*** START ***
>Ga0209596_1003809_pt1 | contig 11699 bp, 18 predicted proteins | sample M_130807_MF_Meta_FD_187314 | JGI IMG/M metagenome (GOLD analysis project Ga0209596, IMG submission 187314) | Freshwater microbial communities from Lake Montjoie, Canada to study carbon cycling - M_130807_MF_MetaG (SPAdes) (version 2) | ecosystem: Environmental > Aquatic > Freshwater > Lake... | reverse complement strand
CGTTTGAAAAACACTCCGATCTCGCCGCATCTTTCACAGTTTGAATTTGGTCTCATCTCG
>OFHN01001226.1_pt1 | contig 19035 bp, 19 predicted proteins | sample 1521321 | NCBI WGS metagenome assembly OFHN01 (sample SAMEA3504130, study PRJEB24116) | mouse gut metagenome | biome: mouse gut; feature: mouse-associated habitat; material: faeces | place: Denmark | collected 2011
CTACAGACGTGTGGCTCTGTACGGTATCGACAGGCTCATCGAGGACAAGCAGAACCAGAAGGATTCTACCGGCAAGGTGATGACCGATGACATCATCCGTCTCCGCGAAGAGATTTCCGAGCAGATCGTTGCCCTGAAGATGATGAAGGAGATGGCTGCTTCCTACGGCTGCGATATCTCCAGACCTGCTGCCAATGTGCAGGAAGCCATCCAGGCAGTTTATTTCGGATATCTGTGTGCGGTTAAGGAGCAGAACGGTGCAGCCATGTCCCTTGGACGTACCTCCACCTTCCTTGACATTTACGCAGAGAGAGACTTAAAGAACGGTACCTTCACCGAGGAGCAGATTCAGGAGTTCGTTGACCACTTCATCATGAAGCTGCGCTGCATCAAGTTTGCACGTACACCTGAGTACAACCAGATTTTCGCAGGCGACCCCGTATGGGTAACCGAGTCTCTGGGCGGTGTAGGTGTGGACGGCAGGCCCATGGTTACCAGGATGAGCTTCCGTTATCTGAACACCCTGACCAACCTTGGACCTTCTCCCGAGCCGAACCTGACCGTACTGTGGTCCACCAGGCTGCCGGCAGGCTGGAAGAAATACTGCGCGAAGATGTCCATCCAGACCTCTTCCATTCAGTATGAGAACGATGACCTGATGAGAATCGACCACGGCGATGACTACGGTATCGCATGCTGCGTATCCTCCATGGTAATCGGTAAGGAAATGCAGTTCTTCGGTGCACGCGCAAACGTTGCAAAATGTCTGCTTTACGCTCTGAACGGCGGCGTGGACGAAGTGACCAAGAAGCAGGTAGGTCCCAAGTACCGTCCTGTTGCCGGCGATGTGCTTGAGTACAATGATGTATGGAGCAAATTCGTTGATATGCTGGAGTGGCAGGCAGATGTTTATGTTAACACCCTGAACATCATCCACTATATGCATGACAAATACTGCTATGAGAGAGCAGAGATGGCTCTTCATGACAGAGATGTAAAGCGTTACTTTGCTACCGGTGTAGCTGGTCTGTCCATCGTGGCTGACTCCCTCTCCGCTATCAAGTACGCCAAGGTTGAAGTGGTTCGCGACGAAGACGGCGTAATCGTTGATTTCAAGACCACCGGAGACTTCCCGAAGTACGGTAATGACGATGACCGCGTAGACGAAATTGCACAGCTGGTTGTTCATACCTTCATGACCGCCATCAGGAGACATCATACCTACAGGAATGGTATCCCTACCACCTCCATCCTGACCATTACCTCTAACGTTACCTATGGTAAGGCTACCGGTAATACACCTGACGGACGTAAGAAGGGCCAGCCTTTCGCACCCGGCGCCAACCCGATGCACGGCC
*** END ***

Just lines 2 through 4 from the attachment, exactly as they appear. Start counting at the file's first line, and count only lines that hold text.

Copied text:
CGTTTGAAAAACACTCCGATCTCGCCGCATCTTTCACAGTTTGAATTTGGTCTCATCTCG
>OFHN01001226.1_pt1 | contig 19035 bp, 19 predicted proteins | sample 1521321 | NCBI WGS metagenome assembly OFHN01 (sample SAMEA3504130, study PRJEB24116) | mouse gut metagenome | biome: mouse gut; feature: mouse-associated habitat; material: faeces | place: Denmark | collected 2011
CTACAGACGTGTGGCTCTGTACGGTATCGACAGGCTCATCGAGGACAAGCAGAACCAGAAGGATTCTACCGGCAAGGTGATGACCGATGACATCATCCGTCTCCGCGAAGAGATTTCCGAGCAGATCGTTGCCCTGAAGATGATGAAGGAGATGGCTGCTTCCTACGGCTGCGATATCTCCAGACCTGCTGCCAATGTGCAGGAAGCCATCCAGGCAGTTTATTTCGGATATCTGTGTGCGGTTAAGGAGCAGAACGGTGCAGCCATGTCCCTTGGACGTACCTCCACCTTCCTTGACATTTACGCAGAGAGAGACTTAAAGAACGGTACCTTCACCGAGGAGCAGATTCAGGAGTTCGTTGACCACTTCATCATGAAGCTGCGCTGCATCAAGTTTGCACGTACACCTGAGTACAACCAGATTTTCGCAGGCGACCCCGTATGGGTAACCGAGTCTCTGGGCGGTGTAGGTGTGGACGGCAGGCCCATGGTTACCAGGATGAGCTTCCGTTATCTGAACACCCTGACCAACCTTGGACCTTCTCCCGAGCCGAACCTGACCGTACTGTGGTCCACCAGGCTGCCGGCAGGCTGGAAGAAATACTGCGCGAAGATGTCCATCCAGACCTCTTCCATTCAGTATGAGAACGATGACCTGATGAGAATCGACCACGGCGATGACTACGGTATCGCATGCTGCGTATCCTCCATGGTAATCGGTAAGGAAATGCAGTTCTTCGGTGCACGCGCAAACGTTGCAAAATGTCTGCTTTACGCTCTGAACGGCGGCGTGGACGAAGTGACCAAGAAGCAGGTAGGTCCCAAGTACCGTCCTGTTGCCGGCGATGTGCTTGAGTACAATGATGTATGGAGCAAATTCGTTGATATGCTGGAGTGGCAGGCAGATGTTTATGTTAACACCCTGAACATCATCCACTATATGCATGACAAATACTGCTATGAGAGAGCAGAGATGGCTCTTCATGACAGAGATGTAAAGCGTTACTTTGCTACCGGTGTAGCTGGTCTGTCCATCGTGGCTGACTCCCTCTCCGCTATCAAGTACGCCAAGGTTGAAGTGGTTCGCGACGAAGACGGCGTAATCGTTGATTTCAAGACCACCGGAGACTTCCCGAAGTACGGTAATGACGATGACCGCGTAGACGAAATTGCACAGCTGGTTGTTCATACCTTCATGACCGCCATCAGGAGACATCATACCTACAGGAATGGTATCCCTACCACCTCCATCCTGACCATTACCTCTAACGTTACCTATGGTAAGGCTACCGGTAATACACCTGACGGACGTAAGAAGGGCCAGCCTTTCGCACCCGGCGCCAACCCGATGCACGGCC